Over the weekend, philosopher and Calvin College professor James K. A. Smith went on the record arguing that the recent usage of the words orthodoxy and heresy in debates surrounding same-sex marriage are illegitimate. Smith argues that Christian’s are flippantly using the words orthodoxy and heresy by applying it to things such as homosexual mirage and that Christian’s should reserve the language of orthodoxy and heresy for those beliefs which are measured by the ecumenical councils and creeds of the Church. Arguing this point, Smith states:

“I note this only to observe that this deployment of the term ‘Orthodox’ is recent, innovative, and narrow.  Ironically, it reflects a trait of modernity that those who use it would abhor: a tendency to reduce Christianity to a morality (see: Kant). . . . If the adjective ‘orthodox’ is untethered from such ecumenical standards, it quickly becomes a cheap epithet we idiosyncratically attach to views and positions in order to write off those we disagree with as ‘heretics’ and unbelievers.  If ‘orthodox’ becomes an adjective that is unhooked from these conciliar canons, then it becomes a word we use to make sacrosanct the things that matter to ‘us’ in order to exclude ‘them.'”

Smith’s point could be summed up like this. When Christian’s refer to homosexual marriage as “unorthodox” and “heretical”, they’re using the terms in a “recent, innovative, and narrow way.” According to Smith, those who use these terms this way are “untethering” or “unhooking” those terms from the ecumenical creeds, which only discuss matters such as “the creator-hood of God; the divine/human nature of the Incarnate Son; the virgin birth; the historicity of Jesus’ life and death; the affirmation of his bodily resurrection and ascension; the hope of the second coming; the triune affirmation of Father, Son, and Spirit; the affirmation of “one holy catholic and apostolic church”; one baptism; and the hope of our own bodily resurrection.”

Therefore, according to Smith, applying the terms “orthodox” or “heresy” to anything other than the affirmation or denial of these particular topics are illegitimate.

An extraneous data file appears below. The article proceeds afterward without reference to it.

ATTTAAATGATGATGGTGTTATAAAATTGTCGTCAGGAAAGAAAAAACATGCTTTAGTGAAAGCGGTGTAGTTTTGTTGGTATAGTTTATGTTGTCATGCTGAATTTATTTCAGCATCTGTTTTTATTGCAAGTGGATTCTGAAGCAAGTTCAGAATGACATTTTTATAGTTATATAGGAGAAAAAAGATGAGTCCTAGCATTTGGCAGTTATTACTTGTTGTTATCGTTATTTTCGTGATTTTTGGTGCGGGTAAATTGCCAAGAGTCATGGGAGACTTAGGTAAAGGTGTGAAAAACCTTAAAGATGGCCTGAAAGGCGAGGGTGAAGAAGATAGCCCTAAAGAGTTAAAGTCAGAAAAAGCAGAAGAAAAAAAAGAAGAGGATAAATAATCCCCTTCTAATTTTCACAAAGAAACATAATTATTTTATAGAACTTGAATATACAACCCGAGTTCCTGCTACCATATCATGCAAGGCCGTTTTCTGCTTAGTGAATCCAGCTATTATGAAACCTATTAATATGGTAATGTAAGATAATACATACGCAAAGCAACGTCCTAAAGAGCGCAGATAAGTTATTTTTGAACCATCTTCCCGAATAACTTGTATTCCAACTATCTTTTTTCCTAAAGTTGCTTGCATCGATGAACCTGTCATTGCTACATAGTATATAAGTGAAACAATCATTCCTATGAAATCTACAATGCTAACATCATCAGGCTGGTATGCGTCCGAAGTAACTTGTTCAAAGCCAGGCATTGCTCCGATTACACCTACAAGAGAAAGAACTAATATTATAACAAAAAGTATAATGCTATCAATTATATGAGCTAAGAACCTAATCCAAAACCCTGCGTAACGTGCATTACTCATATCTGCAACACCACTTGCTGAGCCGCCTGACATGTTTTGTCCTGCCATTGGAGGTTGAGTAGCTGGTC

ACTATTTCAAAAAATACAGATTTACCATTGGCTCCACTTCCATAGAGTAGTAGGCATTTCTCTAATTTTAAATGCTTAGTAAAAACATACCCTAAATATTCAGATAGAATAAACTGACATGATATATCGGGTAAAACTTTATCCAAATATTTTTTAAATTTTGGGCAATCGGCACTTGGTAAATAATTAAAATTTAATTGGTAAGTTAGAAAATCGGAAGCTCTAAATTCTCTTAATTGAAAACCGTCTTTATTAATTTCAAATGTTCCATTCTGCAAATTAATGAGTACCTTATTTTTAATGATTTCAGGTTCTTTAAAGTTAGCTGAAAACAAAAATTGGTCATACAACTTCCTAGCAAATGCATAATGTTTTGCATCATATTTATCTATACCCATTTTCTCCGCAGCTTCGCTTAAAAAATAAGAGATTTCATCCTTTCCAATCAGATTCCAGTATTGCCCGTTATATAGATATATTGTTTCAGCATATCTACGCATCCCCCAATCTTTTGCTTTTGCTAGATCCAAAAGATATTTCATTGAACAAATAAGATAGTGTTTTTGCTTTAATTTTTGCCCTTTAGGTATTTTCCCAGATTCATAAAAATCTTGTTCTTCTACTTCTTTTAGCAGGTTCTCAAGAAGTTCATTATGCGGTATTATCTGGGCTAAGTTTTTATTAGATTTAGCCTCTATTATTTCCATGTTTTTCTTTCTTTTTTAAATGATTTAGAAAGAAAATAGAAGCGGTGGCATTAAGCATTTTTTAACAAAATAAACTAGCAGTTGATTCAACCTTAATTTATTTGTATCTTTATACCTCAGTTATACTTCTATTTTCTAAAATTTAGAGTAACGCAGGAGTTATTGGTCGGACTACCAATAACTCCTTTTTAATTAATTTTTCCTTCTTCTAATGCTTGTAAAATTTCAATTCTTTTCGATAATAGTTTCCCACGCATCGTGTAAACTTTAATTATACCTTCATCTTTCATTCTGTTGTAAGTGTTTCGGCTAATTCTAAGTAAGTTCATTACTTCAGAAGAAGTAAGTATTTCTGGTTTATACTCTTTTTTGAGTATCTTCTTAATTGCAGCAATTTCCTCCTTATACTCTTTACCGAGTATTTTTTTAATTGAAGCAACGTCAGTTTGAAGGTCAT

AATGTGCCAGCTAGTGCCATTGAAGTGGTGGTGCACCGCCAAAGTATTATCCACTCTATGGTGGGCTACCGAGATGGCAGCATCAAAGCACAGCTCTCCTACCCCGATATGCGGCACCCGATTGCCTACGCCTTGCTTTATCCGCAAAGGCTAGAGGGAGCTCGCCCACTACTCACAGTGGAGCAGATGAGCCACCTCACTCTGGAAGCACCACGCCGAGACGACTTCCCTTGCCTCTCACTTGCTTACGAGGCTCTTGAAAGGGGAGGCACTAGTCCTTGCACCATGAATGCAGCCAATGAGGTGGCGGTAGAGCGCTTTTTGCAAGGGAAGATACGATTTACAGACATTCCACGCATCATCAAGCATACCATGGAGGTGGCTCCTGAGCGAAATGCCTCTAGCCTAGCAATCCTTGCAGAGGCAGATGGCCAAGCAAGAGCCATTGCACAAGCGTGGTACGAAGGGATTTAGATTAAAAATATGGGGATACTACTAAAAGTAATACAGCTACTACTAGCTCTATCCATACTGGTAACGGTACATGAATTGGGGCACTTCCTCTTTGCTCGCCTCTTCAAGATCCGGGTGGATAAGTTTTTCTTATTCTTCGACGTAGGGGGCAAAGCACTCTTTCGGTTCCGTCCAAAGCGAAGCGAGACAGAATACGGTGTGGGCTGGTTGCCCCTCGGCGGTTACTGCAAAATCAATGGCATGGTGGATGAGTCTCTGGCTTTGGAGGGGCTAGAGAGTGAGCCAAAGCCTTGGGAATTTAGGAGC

Here’s where we get down to brass tax. Smith is presupposing that the Ecumenical Creeds don’t speak to the issue of sexual ethics. That’s why calling homo-sex “unorthodox” and “heretical,” in Smith’s view, is “recent, innovative, and narrow.”

However, here’s the problem: Smith’s presupposition is dead wrong. The Creed’s do implicitly speak to sexual ethics.

The Apostles Creed states:

“I believe in God the Father Almighty, Maker of heaven and earth.”

If one confesses with the Creed that they believe in God the Father Almighty, Maker of heaven and earth, is he not simultaneously confessing that when God created the earth, He also created the first heterosexual marriage between male and female? This was a part of the creation week, after all, right (Gen. 1:26-32, Gen. 5:2)?

Just to also prove to the critics that this view of the Creed isn’t novel, James Dodds in his exposition of the Creed states this:

“Belief in the Almighty power of God is further declared by a confession of faith in Him as the Maker of heaven and earth, and this is but a repetition of the statement contained in the first chapter of Genesis—the only account of Creation which is fitted to solve all difficulties and to meet all objections. “Maker” in this article is used in the sense of Creator, implying that heaven and earth were called into existence out of nothing by the word of Divine power; and by “heaven and earth” are meant all creatures, visible and invisible, that have existed or do exist. Those who object to the Scripture statements regarding Creation have maintained views as to the origin of the material universe differing largely from those held by persons who accept this article of the Creed, and differing also greatly from one another.” – James Dodds, Exposition of the Creed 

The Nicene Creed states:

I believe in one God, the Father Almighty, Maker of heaven and earth, and of all things visible and invisible.

The same thing applies here. When we confess this, are we not simultaneously confessing that when God created the earth, He also created the first heterosexual marriage between male and female?

The Athanasian Creed is built upon the same foundation. That there is only one God, He is Triune, equal in substance, uncreated, co-eternal, incomprehensible, and He is the Maker of heaven and earth. And, at the end of that Creed, it states, “this is the catholic faith; which except a man believe faithfully and firmly, he cannot be saved.”

So, regardless of how much Smith wants readers to believe that the Creeds don’t mention sexual ethics, they do. The only way to argue that they don’t is to assert that the phrase, “Maker of heaven and earth” is void of any kind of meaning or content. So, ehrm, who’s really reading the Creeds with a narrow view? I contend that it’s Smith.

One last problem with all of this big ugly kerfuffle is that it is, without a doubt, a slippery slope. If the Creeds don’t address sexual ethics, then that would also mean that they also don’t address men pretending to be women or women pretending to be men (because the Creeds don’t explicitly mention such things). Is that the where Smith wants to go with this thing? Because, I promise when taken to its logical conclusion, that’s where it leads. Smith’s narrow readings of the Creeds opens up a whole Can of Worms. When that Can has been opened, Prince Albert and all of his cohorts will all surely be parading claiming to be “totally orthodox.”


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